Sunday, February 28, 2010

The hate and love relationships on social networks...

I had recently the "joy" of reading a very interesting articled by Jure Leskovec, Daniel Huttenlocher, and Jon Kleinberg. And since it's a lazy sunday afternoon,I thought I might take the time to comment on my readings. The paper is titled "Signed Networks in Social Media", and this paper studies how the interaction between positive and negative relationships affects the structure of online social networks. They considered that the richness of a social network consists of a mixture of both positive and negative interactions that co-exist in one single structure.
It might be difficult to understand at first what a negative or a positive relationship in a social network is, since the vast majority of social networks only allow for positive relationships. Facebook for example, only permits users to designate who their friends are and state that they like the activity, status, picture etc of an individual. A user for example, is not capable of showing his dislike for another person's activity.
The study they carried out was therefore focused on social networks that do allow for positive and negative relationships.They obtained large-scale datasets from social applications where the sign of each link-positive or negative- could be reliably obtained.The social networks that were studied are:
  • Epinions: an online rating site that lets people give both positive and negative ratings not only on items but also to other raters. It basically has Web of Trust per User: A network of reviewers whose reviews and ratings the user has consistently found to be valuable. It also has a Block List: list of authors whose reviews the user did not find valuable. “... If you encounter a member whose reviews are consistently offensive, inaccurate, or otherwise low quality, you can add that member to your Block List...”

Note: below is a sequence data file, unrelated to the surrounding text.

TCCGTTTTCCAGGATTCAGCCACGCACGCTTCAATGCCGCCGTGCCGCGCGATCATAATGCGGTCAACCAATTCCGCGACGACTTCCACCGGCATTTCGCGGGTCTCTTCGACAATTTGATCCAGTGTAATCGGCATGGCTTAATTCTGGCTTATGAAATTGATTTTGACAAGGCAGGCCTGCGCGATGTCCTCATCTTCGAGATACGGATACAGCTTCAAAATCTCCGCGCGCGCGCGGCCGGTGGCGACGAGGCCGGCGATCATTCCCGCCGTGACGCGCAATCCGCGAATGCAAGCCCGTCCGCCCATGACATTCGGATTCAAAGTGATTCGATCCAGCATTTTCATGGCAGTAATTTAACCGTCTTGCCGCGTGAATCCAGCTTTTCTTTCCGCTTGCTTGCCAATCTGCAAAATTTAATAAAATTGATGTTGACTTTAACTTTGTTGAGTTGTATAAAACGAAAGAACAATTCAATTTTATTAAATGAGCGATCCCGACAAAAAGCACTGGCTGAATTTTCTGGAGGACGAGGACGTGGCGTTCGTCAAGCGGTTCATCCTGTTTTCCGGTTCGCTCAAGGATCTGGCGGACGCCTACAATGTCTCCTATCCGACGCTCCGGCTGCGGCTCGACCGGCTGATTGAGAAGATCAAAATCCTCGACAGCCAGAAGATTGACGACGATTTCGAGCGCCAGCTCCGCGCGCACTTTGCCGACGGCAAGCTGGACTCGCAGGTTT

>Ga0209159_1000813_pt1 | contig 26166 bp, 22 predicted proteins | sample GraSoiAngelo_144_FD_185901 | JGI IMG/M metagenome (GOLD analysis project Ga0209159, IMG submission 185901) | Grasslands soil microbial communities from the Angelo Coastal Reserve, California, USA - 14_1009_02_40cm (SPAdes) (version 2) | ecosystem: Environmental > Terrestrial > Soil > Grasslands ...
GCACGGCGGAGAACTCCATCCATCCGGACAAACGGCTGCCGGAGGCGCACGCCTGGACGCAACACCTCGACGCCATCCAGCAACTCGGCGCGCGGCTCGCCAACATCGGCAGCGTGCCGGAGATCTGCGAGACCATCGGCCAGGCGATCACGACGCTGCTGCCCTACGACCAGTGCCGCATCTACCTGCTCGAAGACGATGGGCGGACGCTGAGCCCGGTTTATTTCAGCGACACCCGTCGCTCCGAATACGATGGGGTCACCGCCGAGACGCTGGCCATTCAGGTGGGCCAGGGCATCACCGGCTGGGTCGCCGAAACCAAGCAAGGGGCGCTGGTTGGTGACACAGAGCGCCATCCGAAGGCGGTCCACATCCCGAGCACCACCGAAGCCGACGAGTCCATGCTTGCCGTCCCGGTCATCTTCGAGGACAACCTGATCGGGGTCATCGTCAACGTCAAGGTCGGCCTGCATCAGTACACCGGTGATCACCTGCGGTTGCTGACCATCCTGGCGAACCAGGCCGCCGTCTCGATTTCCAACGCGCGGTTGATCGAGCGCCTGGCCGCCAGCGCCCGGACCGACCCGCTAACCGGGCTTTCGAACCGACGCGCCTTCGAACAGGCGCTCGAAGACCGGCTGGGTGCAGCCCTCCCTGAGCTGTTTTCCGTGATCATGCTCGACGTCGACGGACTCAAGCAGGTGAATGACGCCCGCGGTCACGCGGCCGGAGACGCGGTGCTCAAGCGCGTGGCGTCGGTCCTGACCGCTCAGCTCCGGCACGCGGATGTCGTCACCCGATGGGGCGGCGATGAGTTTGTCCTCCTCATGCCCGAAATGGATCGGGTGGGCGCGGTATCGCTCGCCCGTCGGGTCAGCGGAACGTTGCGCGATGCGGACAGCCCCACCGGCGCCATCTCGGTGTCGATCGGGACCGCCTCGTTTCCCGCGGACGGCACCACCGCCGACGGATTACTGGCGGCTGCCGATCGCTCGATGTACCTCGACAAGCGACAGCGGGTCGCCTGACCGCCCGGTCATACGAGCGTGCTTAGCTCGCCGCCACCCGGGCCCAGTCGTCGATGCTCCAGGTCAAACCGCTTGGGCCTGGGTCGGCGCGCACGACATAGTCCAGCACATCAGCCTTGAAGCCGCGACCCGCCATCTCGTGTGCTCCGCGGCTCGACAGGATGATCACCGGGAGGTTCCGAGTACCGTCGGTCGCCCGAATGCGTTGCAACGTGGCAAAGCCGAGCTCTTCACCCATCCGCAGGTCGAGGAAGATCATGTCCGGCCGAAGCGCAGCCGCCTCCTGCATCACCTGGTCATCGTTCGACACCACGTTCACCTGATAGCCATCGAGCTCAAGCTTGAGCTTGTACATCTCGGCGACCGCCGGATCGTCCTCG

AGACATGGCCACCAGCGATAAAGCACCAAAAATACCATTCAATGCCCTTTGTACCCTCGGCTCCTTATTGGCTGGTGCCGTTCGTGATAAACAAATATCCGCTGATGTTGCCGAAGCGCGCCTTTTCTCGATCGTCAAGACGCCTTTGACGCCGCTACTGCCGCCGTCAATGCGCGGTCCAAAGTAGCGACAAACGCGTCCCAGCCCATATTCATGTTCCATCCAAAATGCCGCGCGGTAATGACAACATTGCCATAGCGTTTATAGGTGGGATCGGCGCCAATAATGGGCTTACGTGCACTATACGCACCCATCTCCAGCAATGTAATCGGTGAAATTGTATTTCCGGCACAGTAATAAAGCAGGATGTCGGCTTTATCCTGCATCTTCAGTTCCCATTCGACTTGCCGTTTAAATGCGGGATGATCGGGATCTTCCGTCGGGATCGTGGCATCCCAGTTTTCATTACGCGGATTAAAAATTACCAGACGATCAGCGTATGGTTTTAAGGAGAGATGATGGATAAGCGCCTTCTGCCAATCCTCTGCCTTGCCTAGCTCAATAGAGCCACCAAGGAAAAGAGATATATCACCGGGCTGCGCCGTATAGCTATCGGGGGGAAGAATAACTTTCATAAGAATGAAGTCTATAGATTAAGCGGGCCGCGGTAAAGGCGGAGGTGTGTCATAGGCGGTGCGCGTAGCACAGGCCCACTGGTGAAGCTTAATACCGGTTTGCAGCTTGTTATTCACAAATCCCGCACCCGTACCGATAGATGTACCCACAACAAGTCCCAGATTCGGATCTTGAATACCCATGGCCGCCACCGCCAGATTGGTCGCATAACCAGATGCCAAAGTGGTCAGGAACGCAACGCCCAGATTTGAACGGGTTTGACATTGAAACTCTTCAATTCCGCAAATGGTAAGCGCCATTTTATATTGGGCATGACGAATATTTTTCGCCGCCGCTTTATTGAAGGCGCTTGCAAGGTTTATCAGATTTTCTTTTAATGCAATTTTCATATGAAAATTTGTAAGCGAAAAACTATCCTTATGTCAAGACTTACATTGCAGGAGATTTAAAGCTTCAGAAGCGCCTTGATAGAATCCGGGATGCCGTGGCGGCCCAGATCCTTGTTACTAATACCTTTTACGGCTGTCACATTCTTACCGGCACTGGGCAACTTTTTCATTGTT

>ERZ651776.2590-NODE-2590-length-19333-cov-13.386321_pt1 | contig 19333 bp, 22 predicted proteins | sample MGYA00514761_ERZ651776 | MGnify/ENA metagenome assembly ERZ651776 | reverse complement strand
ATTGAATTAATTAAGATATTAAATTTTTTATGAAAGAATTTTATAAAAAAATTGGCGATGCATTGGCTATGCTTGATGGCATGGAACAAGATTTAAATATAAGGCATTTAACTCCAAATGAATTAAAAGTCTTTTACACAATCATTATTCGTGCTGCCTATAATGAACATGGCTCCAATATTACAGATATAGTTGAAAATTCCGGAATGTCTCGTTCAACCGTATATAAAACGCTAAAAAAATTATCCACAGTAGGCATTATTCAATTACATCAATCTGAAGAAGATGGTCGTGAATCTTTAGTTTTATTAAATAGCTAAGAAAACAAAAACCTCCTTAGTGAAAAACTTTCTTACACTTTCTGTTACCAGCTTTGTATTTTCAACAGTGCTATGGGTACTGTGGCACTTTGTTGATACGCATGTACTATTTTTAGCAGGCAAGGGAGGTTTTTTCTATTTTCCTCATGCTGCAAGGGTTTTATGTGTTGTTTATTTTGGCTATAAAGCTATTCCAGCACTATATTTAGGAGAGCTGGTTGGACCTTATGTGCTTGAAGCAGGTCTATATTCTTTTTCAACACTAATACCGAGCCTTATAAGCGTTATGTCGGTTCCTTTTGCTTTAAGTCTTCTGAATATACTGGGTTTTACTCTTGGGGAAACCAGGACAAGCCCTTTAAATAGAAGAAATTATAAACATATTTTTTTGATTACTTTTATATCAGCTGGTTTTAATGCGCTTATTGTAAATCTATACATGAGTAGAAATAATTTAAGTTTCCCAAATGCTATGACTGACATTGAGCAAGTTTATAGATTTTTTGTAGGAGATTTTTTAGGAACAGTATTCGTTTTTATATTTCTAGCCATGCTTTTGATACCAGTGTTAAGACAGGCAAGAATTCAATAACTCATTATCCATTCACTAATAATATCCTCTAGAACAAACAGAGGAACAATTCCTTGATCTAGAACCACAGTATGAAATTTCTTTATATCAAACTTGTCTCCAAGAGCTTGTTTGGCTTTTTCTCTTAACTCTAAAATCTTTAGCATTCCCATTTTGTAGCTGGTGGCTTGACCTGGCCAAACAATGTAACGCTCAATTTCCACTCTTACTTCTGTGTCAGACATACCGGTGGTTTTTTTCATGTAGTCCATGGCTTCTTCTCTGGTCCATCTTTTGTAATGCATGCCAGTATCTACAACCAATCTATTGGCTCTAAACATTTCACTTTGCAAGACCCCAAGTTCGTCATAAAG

• Slashdot: An online discussion site that allows users to tag other users as "friends" or "foes". The user can observe the different kind of relationships it holds with each different user. So if a person were to add someone as a friend, he/she would view them as a friend-> While if you add a user as a foe, you view them as a foe.
    If a user adds you as their friend, you would view them as a fan
    If a user adds you as your foe, you would view them as a freak.

  • Votes for Wikipedia admin candidate:When a Wikipedia user is considered for a promotion to the status of an admin, the community is able to cast public votes in favor of or against the promotion of this admin candidate. A positive vote is taken as a positive link from the voter to the candidate, and a negative vote as a negative link.

    This paper worked with the 3 datasets stated above and used these datasets along with 2 different theories of signed networks to reason about how different patterns of positive and negative links provide evidence of the different kind of relationships that exist across these networks. The 2 different theories of signed network that were used are:

    Structural Balance Theory: This was a theory that was proposed by Heider (1958) . Balance theory deals with three kinds of entities. The person (P) whose subjective environment we are concerned with, another person (O); and the object (X), which may be a third person.

Balance theory proposes that with three entities, person-another person-object (POX), three sets of relations exist i.e. between P and O; between P and X and; between O and X
Each of the three relations, P-O, P-X and O-X, can have one of two values. You can either 'like' (+) or 'dislike' (-). With three sets of possible relationships, each taking on one of two values (+/-) eight possible states of affairs exist. This theory states that balance state occurs when all sign multiplication of its sentiment relation charges positive.
For example, take the following diagram:

Here we have P, who we can name Pete that likes O, who we will call Olivia. Pete happens to hate hot peppers and chocolate, X. Balance Theory says, that for the relationship of these 3 individuals to be balanced, Olivia would also need to hate hot peppers and chocolate.
Some of the basic guidlines that Balance Theory follows are:
my friend’s friend is my friend
my friend’s enemy is my enemy